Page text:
Some organisations have come under fire for not acting quickly enough. Balancing the risk of players and staff’s health and well-being with the profits and revenues for football clubs is a fine line. With increasing Covid-19 cases in sports worldwide, even with sports bubbles, it is becoming an issue for many associations whether to suspend proceedings or to continue.
In the example of football, there have been discrepancies in different league systems with different rules. For example, Premier League and Football League clubs are continuing to proceed with the competition, however, smaller semi-professional clubs have cancelled their season. Many of these semi-professional players rely on their small income to provide for their families, others use it as a way to combat mental health and is a way to release their energy on a weekend.
Sports Teams and Money During Covid-19
Sport is one of the biggest income streams in the world, valued at approximately 471 billion dollars. These income streams include broadcasting, match day revenue and commercial deals. The big 10 sports leagues are responsible for 60% of the world’s value of sport media rights.
Back in 2020, Sky and the SPFL made an overcompensation agreement, with £1.5m being paid back to the broadcaster over five years. Can clubs afford this repayment? There are predictions of many sporting teams falling into administration with running costs and staff costs not being matched by the revenue needed to survive.
With empty stadiums, Covid-19 is responsible for a huge decrease in matchday revenue for sports events. If we see this rate continue, we may see some major leagues lose contracts with broadcasters and therefore sports may crumble before our eyes.
With a focus on sports teams, many teams have come up with unique ways to combat the revenue loss from Covid-19. Some sports teams are tasing much-needed cash by offering packages and events, such as stadium tours they can attend once the pandemic is over. Others are getting creative, offering tickets with a free drink once stadiums back open.
Sports sponsors are another area that may change due to the Covid-19 pandemic. Can sponsors continue to afford advertising for sports teams and is there a risk to continue support? With many sports events being cancelled, paying for sports sponsorship in this current climate is a gamble many companies are unwilling to make.
Effect of the coronavirus (COVID-19) pandemic on sports industry revenue worldwide in 2020:
Covid-19 and the Affect On Players
In recent news, we have seen 72 tennis players at the Australian Open on a 14-day hotel room lockdown due to a positive Covid-19 test during a flight on its way to the tournament.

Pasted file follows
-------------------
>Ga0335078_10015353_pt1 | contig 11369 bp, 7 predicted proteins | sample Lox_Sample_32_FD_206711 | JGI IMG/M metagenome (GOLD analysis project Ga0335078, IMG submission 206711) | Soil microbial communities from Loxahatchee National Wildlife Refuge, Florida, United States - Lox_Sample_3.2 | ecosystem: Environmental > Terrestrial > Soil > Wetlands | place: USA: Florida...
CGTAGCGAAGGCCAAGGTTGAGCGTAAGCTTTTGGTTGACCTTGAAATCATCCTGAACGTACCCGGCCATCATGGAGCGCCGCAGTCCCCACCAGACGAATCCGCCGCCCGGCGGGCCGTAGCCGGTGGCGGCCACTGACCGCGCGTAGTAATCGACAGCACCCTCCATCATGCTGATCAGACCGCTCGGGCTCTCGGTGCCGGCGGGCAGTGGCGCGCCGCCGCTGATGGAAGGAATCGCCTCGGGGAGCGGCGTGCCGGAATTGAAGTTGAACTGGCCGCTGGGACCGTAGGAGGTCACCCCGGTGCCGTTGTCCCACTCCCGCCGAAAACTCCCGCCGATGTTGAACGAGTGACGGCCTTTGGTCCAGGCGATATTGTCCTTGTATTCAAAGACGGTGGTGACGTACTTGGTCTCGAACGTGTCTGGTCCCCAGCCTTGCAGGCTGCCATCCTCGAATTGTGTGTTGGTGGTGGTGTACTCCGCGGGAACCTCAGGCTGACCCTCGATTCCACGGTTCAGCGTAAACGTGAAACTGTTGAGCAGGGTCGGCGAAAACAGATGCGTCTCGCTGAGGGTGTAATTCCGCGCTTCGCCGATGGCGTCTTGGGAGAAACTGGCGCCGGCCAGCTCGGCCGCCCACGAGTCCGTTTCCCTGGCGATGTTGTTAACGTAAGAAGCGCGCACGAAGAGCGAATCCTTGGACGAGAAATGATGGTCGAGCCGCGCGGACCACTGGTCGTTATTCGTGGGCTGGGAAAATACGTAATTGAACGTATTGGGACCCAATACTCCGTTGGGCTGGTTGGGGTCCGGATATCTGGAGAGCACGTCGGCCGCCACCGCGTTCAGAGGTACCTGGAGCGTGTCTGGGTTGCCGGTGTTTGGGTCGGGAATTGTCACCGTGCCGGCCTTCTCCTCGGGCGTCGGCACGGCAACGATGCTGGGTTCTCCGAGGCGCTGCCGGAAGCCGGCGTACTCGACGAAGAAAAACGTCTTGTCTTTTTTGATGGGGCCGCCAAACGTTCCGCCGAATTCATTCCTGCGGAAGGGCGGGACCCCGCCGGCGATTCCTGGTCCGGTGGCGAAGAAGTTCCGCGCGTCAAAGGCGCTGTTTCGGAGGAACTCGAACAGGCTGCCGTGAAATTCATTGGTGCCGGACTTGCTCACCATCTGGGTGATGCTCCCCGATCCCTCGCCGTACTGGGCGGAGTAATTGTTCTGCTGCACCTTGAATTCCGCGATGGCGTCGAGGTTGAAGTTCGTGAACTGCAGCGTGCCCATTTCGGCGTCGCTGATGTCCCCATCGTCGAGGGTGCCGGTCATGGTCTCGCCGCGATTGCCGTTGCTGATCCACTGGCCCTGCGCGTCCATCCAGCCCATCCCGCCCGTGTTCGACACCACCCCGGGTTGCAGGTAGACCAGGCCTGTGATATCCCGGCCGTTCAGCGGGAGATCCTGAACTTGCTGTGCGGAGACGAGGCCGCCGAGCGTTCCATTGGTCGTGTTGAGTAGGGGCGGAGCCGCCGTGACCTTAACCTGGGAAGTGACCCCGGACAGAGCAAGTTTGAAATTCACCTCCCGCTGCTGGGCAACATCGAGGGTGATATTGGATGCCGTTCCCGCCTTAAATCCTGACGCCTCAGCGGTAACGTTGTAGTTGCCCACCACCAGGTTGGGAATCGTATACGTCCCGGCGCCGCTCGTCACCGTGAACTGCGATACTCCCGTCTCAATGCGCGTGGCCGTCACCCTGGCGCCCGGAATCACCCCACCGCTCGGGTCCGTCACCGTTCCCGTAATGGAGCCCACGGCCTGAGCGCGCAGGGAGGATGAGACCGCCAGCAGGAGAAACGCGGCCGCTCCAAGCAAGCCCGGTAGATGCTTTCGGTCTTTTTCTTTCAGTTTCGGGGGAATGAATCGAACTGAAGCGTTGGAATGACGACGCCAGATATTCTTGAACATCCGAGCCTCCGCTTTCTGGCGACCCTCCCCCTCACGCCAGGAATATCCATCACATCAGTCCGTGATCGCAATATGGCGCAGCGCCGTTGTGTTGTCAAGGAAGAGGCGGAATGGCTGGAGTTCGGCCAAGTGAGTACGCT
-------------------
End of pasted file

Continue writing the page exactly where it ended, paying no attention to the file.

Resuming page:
Consider athletes due to compete in the 2020 Tokyo Olympics. 4 years of incredible sacrifice and commitment to a craft, to be taken away for a rearranged event. Many have tailored their training to be at an optimal level for 2020. They will now have to replan and reschedule their regime for 2021, possibly causing an increase in injuries or plateauing form. Some athletes may have seen 2020 as their last shot at glory, another year of training could see a huge drop in performance.
There are many obstacles that athletes have to face during Covid-19:
- Travel to Sports Venues
- Lack of Gym Equipment
- No Physio Treatment
- Mental Health
- Career Path
Injuries are on the rise too. Many sports are cramming in as many events as possible to finish seasons or tournaments to reach broadcasting targets. This influx of more game time will eliminate the amount of rest-time players need to recover in-between events, thus increasing the likelihood of injuries. In the English Premier League, there has been a 23% increase in injuries from the same time last year, with 33 muscle injuries in total over the first 9 match-days.
There has been a shortened pre-season window for many sports, decreasing the chances of gaining optimal performance and injury prevention. The usual 12-week pre-season for UK football teams was shorted to a 7-week timescale this year.
Many sports teams have also had to cope without star players who have tested positive for Covid-19. Most recently we saw Aston Villa having to field a team of Academy talent against a strong Liverpool team.
During these uncertain times, sport is being missed. Empty stadiums are a sad sight and the ability of sport bringing people together is something we could use. But for now, we have to stay strong and brace ourselves for this new sporting environment.